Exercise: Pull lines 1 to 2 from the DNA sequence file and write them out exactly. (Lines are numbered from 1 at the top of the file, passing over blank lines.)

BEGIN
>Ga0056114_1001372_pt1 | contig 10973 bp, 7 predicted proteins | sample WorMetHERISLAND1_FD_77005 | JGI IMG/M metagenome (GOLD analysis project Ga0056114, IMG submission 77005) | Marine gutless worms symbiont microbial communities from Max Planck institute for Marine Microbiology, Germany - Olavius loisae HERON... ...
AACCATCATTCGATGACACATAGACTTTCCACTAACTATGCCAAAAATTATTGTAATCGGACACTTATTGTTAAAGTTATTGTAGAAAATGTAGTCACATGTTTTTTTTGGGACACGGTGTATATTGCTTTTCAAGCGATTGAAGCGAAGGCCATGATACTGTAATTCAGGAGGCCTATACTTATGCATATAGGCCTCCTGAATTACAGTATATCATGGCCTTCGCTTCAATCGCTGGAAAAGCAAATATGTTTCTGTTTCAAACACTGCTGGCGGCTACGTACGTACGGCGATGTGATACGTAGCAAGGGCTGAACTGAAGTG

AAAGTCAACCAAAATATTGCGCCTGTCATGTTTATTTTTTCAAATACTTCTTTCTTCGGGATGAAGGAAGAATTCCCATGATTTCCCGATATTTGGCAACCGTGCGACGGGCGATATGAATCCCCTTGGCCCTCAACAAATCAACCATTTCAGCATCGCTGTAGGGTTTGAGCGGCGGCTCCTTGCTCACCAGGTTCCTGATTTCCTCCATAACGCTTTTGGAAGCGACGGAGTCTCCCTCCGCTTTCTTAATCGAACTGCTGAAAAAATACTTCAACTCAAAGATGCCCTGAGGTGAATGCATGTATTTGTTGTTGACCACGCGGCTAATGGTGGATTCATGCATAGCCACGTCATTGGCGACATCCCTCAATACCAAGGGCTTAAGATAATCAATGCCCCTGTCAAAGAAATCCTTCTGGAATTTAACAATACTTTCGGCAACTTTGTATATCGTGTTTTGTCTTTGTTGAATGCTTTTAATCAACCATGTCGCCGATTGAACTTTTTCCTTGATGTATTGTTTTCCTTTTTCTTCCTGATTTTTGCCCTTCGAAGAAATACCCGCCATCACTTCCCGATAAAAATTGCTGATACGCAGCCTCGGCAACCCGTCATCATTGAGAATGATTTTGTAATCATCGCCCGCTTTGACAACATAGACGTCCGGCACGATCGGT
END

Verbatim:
>Ga0056114_1001372_pt1 | contig 10973 bp, 7 predicted proteins | sample WorMetHERISLAND1_FD_77005 | JGI IMG/M metagenome (GOLD analysis project Ga0056114, IMG submission 77005) | Marine gutless worms symbiont microbial communities from Max Planck institute for Marine Microbiology, Germany - Olavius loisae HERON... ...
AACCATCATTCGATGACACATAGACTTTCCACTAACTATGCCAAAAATTATTGTAATCGGACACTTATTGTTAAAGTTATTGTAGAAAATGTAGTCACATGTTTTTTTTGGGACACGGTGTATATTGCTTTTCAAGCGATTGAAGCGAAGGCCATGATACTGTAATTCAGGAGGCCTATACTTATGCATATAGGCCTCCTGAATTACAGTATATCATGGCCTTCGCTTCAATCGCTGGAAAAGCAAATATGTTTCTGTTTCAAACACTGCTGGCGGCTACGTACGTACGGCGATGTGATACGTAGCAAGGGCTGAACTGAAGTG